42. 6 points
    The Emulator and the ROM have been adapted for the new board. You can check out branches x16_board_r2 in the source of the two projects. The official reference manual has also been updated. In short, these are the major breaking changes: RAM and ROM banking is done through magic zero page locations 0 and 1. Up to 512 KB of ROM are now supported. VIA#1 is now at $9F00, VIA#2 at $9F10 YM is at $9F40 All I/O (PS/2, Controllers, Serial) has been moved to VIA#1 PA and PB.
  43. 6 points
    I am an expat professor teaching in English before our students transfer to the US. My first computer was a Timex Sinclair, which turned out to be closet compatible, but the next summer when I had the chance to buy better, I was shopping for the cheapest home computer with a real keyboard and disk drive, which was the C64. I used it to edit my undergrad senior thesis, play a few type in with error check magazine games and get started programming in Forth. I took a Epson Geneva with me to the Peace Corps, and got a C128D when I got back... which I all too soon fried with a power tap for my parallel printer interface which didn't have the block inserted to prevent plugging in upside down and shorting out the datasette lines connected directly to the processor. So it was my old C64 breadbox and portable color TV with bad ghosting on one color which was the computer I took to grad school in the late 80s early 90s. My daisywheel printer was slow but looked prettier than classmates with IBM pcs and dot matrix printers, and my 1581 which survived my C128D dying worked fine with my warpspeed cartridge. But I got a cheap Amstrad double floppy transportable with flip up LCD screen and it was on my PC compatible I did my only serious programming, a brute force maximum entropy estimator of an economic Input-Output model. It took near a day to do a run, while I am sure with the right R package I could do it today in a couple of minutes. I went off for a decade to teach in Australia, and played around with Forth now and again, but if I turned on my PC for research it was mostly using Excel to figure out what suspect games public planning agencies were playing with public transport cost benefit analysis. Now there are no kids in the house, and I have some notions I never followed up on in the 80s which would be a lot more pleasant to play around with on the CX16 than on a C64. So I can't wait to get my hand on a CX16c or e (depending on what I can afford with 8 grandkids to get gifts for).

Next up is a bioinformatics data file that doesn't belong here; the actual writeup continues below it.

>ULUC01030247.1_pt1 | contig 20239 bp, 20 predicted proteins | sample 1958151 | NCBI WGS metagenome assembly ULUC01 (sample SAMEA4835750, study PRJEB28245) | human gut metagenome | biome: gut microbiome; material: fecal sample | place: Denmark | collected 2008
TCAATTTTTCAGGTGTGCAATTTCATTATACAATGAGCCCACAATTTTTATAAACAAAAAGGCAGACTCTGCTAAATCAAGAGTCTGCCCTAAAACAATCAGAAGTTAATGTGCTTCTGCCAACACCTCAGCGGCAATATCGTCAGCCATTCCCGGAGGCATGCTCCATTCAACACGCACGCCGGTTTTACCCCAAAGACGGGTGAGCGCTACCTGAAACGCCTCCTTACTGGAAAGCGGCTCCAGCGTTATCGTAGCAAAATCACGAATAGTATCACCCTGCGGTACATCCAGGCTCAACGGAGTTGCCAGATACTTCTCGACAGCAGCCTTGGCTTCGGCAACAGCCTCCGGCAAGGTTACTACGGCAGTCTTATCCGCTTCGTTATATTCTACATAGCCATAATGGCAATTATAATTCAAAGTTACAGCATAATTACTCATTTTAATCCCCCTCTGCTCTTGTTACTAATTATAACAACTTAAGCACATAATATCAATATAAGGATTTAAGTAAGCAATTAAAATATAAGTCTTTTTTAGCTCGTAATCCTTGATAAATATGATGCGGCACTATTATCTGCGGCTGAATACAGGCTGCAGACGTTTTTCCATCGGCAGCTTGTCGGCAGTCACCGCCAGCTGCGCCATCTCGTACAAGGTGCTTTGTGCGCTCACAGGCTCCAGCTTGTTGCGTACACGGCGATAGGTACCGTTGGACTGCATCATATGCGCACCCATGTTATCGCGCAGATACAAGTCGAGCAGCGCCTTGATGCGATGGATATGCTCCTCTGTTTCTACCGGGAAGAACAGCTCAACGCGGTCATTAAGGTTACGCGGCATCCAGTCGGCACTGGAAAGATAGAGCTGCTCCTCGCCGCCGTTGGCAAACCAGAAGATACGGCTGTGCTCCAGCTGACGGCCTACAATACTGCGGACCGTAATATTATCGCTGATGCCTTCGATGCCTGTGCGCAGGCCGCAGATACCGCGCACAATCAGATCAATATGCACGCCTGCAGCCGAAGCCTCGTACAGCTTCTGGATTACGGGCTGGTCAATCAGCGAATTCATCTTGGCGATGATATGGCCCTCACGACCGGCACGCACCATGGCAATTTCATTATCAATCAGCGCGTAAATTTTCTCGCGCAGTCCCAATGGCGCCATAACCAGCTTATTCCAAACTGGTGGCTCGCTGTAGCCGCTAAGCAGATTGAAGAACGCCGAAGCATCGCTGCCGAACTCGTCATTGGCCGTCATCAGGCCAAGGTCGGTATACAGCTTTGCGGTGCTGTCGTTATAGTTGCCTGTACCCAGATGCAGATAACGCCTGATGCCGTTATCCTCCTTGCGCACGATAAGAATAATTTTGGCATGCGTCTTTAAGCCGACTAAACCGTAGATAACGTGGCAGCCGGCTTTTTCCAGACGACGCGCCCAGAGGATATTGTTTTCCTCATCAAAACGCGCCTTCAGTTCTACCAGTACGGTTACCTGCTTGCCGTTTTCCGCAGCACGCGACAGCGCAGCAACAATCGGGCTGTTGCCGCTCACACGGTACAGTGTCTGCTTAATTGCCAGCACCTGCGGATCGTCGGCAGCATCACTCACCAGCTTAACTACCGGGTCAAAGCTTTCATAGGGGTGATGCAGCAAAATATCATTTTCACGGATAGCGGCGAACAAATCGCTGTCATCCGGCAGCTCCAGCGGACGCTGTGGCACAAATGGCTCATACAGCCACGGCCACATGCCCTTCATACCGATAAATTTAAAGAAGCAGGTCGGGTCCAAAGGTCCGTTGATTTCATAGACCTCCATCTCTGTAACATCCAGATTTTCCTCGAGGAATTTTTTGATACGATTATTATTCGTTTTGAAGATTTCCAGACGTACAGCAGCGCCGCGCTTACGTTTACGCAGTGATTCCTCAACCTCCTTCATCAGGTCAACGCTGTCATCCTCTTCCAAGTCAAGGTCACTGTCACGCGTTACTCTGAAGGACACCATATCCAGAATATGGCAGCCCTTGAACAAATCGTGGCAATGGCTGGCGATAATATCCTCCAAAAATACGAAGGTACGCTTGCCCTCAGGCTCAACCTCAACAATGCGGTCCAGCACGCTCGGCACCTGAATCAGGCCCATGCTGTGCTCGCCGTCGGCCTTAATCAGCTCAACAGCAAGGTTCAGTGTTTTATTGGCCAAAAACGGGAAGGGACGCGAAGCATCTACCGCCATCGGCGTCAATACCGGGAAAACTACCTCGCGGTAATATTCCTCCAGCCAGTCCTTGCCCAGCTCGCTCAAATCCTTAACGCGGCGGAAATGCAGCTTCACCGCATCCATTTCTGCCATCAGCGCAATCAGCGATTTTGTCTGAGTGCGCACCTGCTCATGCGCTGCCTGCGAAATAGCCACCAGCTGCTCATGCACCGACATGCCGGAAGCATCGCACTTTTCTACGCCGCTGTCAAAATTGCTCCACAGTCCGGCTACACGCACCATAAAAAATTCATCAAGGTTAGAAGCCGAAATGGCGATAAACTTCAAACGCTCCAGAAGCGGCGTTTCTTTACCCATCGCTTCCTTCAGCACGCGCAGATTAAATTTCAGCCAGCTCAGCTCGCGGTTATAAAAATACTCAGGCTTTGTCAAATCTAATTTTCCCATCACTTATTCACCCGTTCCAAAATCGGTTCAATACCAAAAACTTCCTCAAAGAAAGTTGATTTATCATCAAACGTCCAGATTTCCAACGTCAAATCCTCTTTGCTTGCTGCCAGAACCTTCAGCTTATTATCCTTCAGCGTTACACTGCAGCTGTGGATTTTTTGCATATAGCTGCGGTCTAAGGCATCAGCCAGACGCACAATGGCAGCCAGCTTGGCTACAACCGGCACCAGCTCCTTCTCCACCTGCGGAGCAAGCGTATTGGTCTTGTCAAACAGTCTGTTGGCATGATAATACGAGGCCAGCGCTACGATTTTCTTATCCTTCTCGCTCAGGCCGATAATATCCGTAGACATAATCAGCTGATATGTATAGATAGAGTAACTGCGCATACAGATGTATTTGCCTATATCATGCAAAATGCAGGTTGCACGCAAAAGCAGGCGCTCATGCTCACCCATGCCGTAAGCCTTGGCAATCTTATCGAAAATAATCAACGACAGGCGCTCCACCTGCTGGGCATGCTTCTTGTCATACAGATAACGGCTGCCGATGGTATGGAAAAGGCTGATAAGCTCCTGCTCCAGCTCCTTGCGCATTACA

44. 6 points
    Agreed! In future we'll try to only make announcement posts here, then paste the link into FB (which will generate a preview of the post anyway). The website will be the go-to #1 source.
  45. 6 points